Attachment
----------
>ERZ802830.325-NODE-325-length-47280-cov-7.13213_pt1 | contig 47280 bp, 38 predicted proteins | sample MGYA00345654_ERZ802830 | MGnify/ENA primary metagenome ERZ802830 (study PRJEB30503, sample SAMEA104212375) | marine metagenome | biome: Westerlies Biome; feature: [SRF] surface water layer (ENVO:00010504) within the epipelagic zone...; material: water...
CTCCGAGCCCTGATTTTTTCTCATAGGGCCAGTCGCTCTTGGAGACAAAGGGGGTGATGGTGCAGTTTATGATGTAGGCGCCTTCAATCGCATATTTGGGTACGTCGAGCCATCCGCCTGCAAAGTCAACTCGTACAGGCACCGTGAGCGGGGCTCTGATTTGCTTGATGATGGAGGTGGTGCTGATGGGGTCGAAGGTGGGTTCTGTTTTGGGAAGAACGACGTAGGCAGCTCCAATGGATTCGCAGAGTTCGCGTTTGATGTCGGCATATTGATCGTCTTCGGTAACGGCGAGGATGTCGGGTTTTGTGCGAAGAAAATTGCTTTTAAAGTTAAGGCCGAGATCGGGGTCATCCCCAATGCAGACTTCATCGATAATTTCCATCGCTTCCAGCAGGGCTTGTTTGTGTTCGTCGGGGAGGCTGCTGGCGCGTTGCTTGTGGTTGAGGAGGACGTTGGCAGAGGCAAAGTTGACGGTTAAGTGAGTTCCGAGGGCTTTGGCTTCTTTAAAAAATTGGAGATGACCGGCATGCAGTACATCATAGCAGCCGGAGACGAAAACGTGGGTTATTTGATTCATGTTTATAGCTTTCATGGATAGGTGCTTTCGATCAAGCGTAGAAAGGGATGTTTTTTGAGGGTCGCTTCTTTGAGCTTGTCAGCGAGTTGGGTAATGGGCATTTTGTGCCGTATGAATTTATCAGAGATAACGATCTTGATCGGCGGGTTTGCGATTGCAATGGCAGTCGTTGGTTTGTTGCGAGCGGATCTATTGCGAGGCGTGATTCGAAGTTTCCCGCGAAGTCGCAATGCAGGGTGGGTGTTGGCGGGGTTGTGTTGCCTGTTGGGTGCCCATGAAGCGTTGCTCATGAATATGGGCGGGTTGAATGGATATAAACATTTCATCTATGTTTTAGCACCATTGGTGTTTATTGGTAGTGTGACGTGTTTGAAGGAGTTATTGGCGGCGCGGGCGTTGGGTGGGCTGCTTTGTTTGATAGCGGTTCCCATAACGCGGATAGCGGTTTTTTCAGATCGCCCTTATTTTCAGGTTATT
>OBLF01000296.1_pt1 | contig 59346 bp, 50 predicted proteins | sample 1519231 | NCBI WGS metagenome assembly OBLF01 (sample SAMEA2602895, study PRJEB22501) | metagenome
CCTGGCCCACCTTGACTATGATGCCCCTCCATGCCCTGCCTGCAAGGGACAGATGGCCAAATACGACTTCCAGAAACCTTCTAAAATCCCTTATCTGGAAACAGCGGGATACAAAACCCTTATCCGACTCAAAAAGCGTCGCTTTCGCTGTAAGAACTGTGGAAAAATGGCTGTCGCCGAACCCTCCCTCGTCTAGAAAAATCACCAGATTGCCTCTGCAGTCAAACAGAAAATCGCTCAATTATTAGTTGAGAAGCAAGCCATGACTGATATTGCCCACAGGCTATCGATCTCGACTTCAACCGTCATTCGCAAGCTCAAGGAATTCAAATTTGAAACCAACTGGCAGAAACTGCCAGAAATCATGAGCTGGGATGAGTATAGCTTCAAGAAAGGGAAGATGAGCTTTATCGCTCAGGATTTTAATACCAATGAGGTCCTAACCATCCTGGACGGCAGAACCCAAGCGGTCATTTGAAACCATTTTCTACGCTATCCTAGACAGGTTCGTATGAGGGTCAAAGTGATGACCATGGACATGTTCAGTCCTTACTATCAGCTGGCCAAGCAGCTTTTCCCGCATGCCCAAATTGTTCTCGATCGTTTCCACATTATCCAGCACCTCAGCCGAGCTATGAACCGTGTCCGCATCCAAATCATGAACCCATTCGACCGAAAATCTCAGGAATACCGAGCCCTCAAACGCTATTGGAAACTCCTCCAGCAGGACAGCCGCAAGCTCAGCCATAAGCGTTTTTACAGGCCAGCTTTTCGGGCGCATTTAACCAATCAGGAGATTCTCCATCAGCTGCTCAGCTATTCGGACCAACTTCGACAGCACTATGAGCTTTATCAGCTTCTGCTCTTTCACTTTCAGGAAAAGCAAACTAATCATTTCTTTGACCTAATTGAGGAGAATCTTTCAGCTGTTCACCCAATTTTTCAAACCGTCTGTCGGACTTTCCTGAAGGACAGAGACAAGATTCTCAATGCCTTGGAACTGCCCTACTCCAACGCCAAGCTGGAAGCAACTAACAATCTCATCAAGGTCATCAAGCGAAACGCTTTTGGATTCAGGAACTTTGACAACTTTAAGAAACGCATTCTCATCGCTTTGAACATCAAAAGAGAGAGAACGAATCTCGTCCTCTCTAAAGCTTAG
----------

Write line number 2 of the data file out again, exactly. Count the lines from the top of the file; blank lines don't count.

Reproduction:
CTCCGAGCCCTGATTTTTTCTCATAGGGCCAGTCGCTCTTGGAGACAAAGGGGGTGATGGTGCAGTTTATGATGTAGGCGCCTTCAATCGCATATTTGGGTACGTCGAGCCATCCGCCTGCAAAGTCAACTCGTACAGGCACCGTGAGCGGGGCTCTGATTTGCTTGATGATGGAGGTGGTGCTGATGGGGTCGAAGGTGGGTTCTGTTTTGGGAAGAACGACGTAGGCAGCTCCAATGGATTCGCAGAGTTCGCGTTTGATGTCGGCATATTGATCGTCTTCGGTAACGGCGAGGATGTCGGGTTTTGTGCGAAGAAAATTGCTTTTAAAGTTAAGGCCGAGATCGGGGTCATCCCCAATGCAGACTTCATCGATAATTTCCATCGCTTCCAGCAGGGCTTGTTTGTGTTCGTCGGGGAGGCTGCTGGCGCGTTGCTTGTGGTTGAGGAGGACGTTGGCAGAGGCAAAGTTGACGGTTAAGTGAGTTCCGAGGGCTTTGGCTTCTTTAAAAAATTGGAGATGACCGGCATGCAGTACATCATAGCAGCCGGAGACGAAAACGTGGGTTATTTGATTCATGTTTATAGCTTTCATGGATAGGTGCTTTCGATCAAGCGTAGAAAGGGATGTTTTTTGAGGGTCGCTTCTTTGAGCTTGTCAGCGAGTTGGGTAATGGGCATTTTGTGCCGTATGAATTTATCAGAGATAACGATCTTGATCGGCGGGTTTGCGATTGCAATGGCAGTCGTTGGTTTGTTGCGAGCGGATCTATTGCGAGGCGTGATTCGAAGTTTCCCGCGAAGTCGCAATGCAGGGTGGGTGTTGGCGGGGTTGTGTTGCCTGTTGGGTGCCCATGAAGCGTTGCTCATGAATATGGGCGGGTTGAATGGATATAAACATTTCATCTATGTTTTAGCACCATTGGTGTTTATTGGTAGTGTGACGTGTTTGAAGGAGTTATTGGCGGCGCGGGCGTTGGGTGGGCTGCTTTGTTTGATAGCGGTTCCCATAACGCGGATAGCGGTTTTTTCAGATCGCCCTTATTTTCAGGTTATT